Typically when I review a book, I don’t explicitly mention if it was an audiobook or a physical copy of a book that I read. Normally, I don’t think it makes much of a difference. Today I’m reviewing The Girl from Everywhere and making it clear that this was an audiobook I listened to, because I think the narrator made me like this book significantly less.
The Girl from Everywhere by Heidi Heilig
Series: The Girl from Everywhere #1
Published by Greenwillow Books on February 16th 2016
Genres: Fantasy, Historical Fiction
Narrator: Kim Mai Guest
Length: 10 hours, 9 minutes
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Nix has spent her entire life aboard her father’s ship, sailing across the centuries, across the world, across myth and imagination.
As long as her father has a map for it, he can sail to any time, any place, real or imagined: nineteenth-century China, the land from One Thousand and One Nights, a mythic version of Africa. Along the way they have found crewmates and friends, and even a disarming thief who could come to mean much more to Nix. But the end to it all looms closer every day.
Her father is obsessed with obtaining the one map, 1868 Honolulu, that could take him back to his lost love, Nix’s mother. Even though getting it—and going there—could erase Nix’s very existence.
For the first time, Nix is entering unknown waters. She could find herself, find her family, find her own fantastical ability, her own epic love. Or she could disappear.
What I loved:
- This story has a really cool plot: a motley crew of people aboard a ship that can travel to real and fictional worlds and can travel to any time, so long as they have an authentic map that has the appropriate details of the place they’re going. WHAT!!!! This is seriously just so cool to me. And so many stories can be created from this simple plot alone! Just imagine all of the cool fictional worlds these characters could discover…
- Set in Hawaii in the late 1800’s, you get to visit a world you’ve unlikely ever thought about let alone read about it. It’s an interesting time for Hawaii as there are a number of Americans that are living on the island amongst the native islanders slowly changing the cultural, social, and political dynamics.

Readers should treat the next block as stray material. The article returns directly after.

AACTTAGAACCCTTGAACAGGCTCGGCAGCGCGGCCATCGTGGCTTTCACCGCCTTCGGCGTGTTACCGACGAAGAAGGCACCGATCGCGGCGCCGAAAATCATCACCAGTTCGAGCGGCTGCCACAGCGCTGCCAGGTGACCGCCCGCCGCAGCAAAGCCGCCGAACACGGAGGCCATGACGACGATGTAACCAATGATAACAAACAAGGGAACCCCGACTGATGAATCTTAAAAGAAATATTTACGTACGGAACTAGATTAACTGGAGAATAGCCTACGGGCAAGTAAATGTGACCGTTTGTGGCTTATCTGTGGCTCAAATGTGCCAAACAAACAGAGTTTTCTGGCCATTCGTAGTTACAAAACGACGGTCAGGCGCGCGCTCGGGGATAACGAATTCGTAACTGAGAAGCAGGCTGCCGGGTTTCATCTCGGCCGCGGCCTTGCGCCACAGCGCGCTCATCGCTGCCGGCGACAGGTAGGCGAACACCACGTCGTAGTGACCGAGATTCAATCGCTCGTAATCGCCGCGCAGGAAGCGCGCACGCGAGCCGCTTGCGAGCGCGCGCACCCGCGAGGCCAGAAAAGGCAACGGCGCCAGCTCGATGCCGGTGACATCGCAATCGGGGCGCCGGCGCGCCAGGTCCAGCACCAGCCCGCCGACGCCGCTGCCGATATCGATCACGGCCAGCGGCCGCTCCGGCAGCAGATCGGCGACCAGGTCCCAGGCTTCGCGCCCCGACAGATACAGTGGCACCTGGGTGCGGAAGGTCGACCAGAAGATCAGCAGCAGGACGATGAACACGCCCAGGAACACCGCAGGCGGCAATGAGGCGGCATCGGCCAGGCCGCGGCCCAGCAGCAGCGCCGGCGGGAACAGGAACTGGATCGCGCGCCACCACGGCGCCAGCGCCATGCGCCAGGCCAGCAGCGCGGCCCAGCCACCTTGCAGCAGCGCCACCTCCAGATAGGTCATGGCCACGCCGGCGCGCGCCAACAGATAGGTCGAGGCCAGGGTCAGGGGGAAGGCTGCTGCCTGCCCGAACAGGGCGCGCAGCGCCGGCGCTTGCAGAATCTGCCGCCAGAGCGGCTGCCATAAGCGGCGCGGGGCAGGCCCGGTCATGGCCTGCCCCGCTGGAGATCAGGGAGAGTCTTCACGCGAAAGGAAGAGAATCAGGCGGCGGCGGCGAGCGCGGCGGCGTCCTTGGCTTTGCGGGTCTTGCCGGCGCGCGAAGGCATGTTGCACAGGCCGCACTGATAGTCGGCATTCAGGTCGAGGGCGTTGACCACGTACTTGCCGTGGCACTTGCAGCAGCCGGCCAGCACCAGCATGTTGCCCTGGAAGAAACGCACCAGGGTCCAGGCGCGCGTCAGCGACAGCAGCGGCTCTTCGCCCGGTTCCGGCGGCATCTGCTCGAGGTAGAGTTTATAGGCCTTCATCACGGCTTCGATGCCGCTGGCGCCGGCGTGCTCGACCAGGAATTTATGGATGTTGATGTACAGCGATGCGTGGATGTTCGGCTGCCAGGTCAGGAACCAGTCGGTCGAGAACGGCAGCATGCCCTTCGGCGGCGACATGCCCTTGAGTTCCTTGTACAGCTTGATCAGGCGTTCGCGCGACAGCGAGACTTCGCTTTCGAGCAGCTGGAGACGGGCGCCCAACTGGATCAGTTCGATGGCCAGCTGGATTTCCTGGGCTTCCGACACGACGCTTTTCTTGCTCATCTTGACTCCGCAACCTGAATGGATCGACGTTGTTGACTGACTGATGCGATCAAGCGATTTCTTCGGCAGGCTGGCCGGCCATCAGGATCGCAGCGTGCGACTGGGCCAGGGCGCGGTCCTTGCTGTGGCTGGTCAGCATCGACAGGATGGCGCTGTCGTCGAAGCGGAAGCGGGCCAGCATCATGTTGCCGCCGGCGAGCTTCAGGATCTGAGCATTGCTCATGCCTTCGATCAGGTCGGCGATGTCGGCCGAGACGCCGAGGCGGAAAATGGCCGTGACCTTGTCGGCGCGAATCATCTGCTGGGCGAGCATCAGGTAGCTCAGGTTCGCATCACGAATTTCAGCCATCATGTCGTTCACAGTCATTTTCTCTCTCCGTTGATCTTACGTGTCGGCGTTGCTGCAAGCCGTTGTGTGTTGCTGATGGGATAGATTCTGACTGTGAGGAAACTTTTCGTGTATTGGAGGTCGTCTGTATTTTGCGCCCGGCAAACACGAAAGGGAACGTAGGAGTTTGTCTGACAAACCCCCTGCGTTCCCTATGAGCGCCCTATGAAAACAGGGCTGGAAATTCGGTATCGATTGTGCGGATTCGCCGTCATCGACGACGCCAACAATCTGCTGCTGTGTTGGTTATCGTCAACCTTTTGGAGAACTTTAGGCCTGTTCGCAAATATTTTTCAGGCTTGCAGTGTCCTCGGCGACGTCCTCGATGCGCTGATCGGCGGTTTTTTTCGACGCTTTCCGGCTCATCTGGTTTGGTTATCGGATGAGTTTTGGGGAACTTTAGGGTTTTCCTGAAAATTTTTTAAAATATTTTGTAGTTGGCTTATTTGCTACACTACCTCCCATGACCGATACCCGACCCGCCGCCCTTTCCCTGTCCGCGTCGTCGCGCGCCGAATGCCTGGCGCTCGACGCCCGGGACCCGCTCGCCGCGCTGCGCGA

- The ending made me so happy! I wanted to stop reading this book a million times while trudging through it. I am so glad I didn’t stop, though, because the ending was perfect for me. If you’ve read the book: View Spoiler »I was going to be SO PISSED OFF if Slate ended up going to 1868 Hawaii to be with Nix’s mother. When he chose to stay with his daughter my heart did all sorts of fatherly-love flips. « Hide Spoiler
What just didn’t do it for me:
- The narrator, obviously. a) Her voice is not my favorite. She’s little too young-sounding for my taste (but maybe it’s just how she’s reading the book? See point b). b) She read the entire book all breathy and sad, like it was the most depressing thing she’d ever experienced. This. book. is. not. depressing. Why make it so?
- The pacing was yawnable, but this could have been a result of the slow and sad narrator. Maybe if I’d read the physical book it would have moved faster. Either way, I wanted to stop reading this book a million times. It just didn’t keep my interest.
- The main character’s father is a humongous d-bag, and I hated him. He plays a big role in the story, because he’s the captain of the ship and is the reason the entire plot of the story is what it is. It’s all about how he wants to go back to 1868 Hawaii so that he can save his lost love (the mother of the main character, Nix) who died while giving birth to Nix. The risk of saving this woman is that he may lose his daughter. SO HE’S BASICALLY CHOOSING HIS DEAD LOVER OVER HIS 16-YEAR-OLD LIVING DAUGHTER. Father of the year award coming right up. It annoyed the heck out of me.
The bottom line? Read the synopsis above. If this sounds interesting to you, I wouldn’t dissuade you from reading it. I would DEFINITELY dissuade you from listening to the audiobook, though, because no.
Have you read this book? What were your thoughts about it? There is a sequel slated to come out early next year. Not sure if I’m going to be reading it. Will you?
What’s your favorite time travel book?